Let's be honest, the Nintendo Switch Online is going to be a disappointment. How many people are actually excited about it?
As of when this article was written, we barely knew anything about the game's online system and we're supposed to start paying for it in less than a week from now. Apparently, the only benefits that gamers' get out of this are that they're supposed to get 20 NES games at launch they can stream rather than buy. The thing is, when the Wii and Wii U Virtual Console had hundreds of memorable games across different platforms, that's hardly an all-encompassing offer.
Starting September 19th, gamers will be expected to pay $20 a year for online play.
Granted, that is cheaper than PlayStation Network and Xbox Live at $60 a year, but they have much better offerings, including things like offering free games for subscriptions. Where's the meat for the Nintendo Switch online that we're supposed to be excited for? It also doesn't help that PC has free online play for most of their titles, and infinity better deals at it.
Furthermore, Nintendo has confirmed that there are multiple games, including big first and third-party titles like "Splatoon 2" and "Dark Souls: Remastered" that will not feature cloud saving.
Cloud save backup saves the data so that if for whatever reason the Switch should break, the person can always recover their saved files. Keep in mind that "Dark Souls: Remastered" has cloud saving in its PlayStation 4 and Xbox One counter partner, making it especially disappointing.
Nintendo has a history of being behind online, especially in comparison to Sony's and Microsoft's online. In the past, Nintendo had offered free online games, which was a selling point, even if the online always fell flat in comparison.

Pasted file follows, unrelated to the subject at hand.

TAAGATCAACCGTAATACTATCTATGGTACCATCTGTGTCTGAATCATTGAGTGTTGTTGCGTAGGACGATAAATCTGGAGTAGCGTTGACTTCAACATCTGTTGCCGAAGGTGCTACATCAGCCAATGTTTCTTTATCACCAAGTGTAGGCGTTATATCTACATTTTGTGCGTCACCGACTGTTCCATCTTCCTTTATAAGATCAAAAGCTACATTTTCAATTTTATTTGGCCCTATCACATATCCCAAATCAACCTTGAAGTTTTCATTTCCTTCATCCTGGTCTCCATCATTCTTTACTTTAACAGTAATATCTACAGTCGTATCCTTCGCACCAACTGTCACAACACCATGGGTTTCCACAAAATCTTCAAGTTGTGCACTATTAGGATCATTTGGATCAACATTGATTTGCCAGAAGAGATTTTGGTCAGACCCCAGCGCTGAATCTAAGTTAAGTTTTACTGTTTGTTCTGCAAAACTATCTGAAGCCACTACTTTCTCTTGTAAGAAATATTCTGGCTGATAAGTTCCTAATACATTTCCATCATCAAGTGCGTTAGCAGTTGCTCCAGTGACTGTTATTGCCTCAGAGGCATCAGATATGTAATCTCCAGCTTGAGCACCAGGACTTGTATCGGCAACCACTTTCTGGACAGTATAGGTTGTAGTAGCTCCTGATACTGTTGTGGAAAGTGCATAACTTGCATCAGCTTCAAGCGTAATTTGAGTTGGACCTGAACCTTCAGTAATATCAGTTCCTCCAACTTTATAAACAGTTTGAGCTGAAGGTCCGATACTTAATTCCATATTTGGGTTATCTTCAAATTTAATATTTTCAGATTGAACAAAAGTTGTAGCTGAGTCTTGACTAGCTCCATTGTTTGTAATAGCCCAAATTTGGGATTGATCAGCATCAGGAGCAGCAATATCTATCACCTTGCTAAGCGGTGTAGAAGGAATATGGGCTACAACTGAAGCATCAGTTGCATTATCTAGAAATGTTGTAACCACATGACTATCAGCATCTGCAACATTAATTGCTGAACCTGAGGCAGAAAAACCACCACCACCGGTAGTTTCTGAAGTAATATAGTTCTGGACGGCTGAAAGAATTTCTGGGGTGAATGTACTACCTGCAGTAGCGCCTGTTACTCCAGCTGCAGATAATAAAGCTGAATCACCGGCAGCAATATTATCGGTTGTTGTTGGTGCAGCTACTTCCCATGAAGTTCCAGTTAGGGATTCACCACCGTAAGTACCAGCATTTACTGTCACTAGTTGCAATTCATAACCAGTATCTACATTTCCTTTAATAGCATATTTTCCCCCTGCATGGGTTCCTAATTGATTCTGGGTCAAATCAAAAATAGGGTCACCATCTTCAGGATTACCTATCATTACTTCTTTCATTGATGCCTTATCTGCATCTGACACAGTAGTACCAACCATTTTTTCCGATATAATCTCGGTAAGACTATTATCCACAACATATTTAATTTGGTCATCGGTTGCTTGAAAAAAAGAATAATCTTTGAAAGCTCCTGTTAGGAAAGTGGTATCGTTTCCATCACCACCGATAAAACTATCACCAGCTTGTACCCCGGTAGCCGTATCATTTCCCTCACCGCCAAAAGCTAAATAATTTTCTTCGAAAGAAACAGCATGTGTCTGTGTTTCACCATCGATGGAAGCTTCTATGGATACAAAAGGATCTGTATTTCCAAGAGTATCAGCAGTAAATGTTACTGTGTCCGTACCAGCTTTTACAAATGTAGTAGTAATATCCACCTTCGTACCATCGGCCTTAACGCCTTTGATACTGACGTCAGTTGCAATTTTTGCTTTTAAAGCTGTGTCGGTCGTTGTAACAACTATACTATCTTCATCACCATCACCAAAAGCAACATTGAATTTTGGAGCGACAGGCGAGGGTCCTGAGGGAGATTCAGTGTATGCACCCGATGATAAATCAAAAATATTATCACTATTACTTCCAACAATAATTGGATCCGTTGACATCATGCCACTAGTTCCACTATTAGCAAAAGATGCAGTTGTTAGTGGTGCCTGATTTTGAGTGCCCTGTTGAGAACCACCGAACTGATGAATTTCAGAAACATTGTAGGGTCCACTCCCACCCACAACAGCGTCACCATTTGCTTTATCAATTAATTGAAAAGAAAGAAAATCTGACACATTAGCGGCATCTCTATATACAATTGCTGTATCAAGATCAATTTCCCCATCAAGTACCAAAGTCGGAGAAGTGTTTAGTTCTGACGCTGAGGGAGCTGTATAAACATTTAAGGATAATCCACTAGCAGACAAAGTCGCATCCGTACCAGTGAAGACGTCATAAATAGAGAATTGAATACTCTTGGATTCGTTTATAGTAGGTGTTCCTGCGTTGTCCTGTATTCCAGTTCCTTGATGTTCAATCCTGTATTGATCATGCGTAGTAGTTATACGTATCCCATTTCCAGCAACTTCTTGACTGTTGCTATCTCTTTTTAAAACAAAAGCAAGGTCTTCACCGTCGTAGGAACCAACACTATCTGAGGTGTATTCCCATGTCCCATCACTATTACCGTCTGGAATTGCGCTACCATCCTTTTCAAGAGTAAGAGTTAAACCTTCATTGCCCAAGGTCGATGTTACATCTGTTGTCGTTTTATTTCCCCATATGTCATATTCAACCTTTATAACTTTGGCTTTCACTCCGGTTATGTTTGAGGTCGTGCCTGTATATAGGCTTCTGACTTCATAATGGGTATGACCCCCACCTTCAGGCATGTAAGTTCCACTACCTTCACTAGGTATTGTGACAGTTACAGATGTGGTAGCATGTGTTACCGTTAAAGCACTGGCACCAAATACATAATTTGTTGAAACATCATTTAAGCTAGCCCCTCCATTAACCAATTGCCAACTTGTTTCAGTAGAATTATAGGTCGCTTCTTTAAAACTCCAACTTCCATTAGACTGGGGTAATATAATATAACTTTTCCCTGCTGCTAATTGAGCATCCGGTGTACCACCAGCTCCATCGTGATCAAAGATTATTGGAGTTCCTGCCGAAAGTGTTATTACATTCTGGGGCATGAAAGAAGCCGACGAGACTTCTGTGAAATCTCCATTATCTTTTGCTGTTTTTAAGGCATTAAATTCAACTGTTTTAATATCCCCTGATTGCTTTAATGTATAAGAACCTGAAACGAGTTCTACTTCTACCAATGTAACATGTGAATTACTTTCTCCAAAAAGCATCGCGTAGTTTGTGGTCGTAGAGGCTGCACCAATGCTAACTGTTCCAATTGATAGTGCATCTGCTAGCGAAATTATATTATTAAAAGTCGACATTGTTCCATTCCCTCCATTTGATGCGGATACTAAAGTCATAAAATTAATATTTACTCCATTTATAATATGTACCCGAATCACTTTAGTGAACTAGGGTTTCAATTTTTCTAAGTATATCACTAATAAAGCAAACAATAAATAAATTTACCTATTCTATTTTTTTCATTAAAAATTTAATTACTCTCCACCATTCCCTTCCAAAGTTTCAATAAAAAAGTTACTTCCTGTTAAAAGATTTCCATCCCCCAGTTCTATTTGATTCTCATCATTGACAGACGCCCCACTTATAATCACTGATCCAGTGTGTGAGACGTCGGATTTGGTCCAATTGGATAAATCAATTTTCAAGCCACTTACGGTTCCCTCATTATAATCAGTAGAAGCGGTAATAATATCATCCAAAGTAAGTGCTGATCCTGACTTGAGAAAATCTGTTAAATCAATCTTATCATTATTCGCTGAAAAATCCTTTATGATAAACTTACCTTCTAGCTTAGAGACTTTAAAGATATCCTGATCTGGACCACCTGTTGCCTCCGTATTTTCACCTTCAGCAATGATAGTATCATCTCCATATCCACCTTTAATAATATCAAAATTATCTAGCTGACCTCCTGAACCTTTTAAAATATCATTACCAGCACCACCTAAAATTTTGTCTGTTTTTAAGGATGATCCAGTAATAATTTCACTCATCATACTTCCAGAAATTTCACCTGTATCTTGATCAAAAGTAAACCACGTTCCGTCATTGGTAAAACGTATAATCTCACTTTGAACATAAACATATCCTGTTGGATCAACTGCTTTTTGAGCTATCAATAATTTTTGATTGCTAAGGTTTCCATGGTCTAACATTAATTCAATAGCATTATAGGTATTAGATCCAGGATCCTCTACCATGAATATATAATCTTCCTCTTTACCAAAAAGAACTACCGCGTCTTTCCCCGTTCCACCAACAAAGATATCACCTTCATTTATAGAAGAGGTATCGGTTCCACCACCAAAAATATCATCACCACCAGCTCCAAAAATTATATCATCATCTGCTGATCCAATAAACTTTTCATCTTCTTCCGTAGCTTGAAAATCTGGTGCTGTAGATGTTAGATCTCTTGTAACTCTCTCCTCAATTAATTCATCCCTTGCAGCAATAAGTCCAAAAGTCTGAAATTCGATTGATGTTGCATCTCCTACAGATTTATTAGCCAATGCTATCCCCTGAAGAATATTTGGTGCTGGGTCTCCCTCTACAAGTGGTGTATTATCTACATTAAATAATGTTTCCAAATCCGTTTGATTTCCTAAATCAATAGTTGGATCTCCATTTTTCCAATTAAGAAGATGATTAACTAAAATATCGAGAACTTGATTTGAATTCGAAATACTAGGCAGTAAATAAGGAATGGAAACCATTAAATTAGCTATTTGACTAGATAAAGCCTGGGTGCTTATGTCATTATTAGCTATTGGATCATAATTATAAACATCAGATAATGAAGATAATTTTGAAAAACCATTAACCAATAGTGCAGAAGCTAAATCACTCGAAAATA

It's as if the company must be dragged by a mob into the 21st century.
When they do online features right, they hit it out of the ballpark like with "Mario Kart 8's DLC" and "New Super Luigi Bros." Unfortunately, those occasions are rare and instead, fans will be lamenting the loss of one of the only selling point of its online presence in comparison to its rivals.
Nintendo is probably banking on "Super Smash Bros. Ultimate's" inevitable success to carry the online into the future, and with likely years of DLC ahead, it's not hard to see why Nintendo would anticipate such a thing. The thing is, what happens when the casual audience leaves and decides to cancel their subscriptions if they even play online in the first place?
Will the online even be worth the $20 a year?It bodes poorly for obtaining third-party relationships, which Nintendo desperately needs for the Switch to continue to succeed.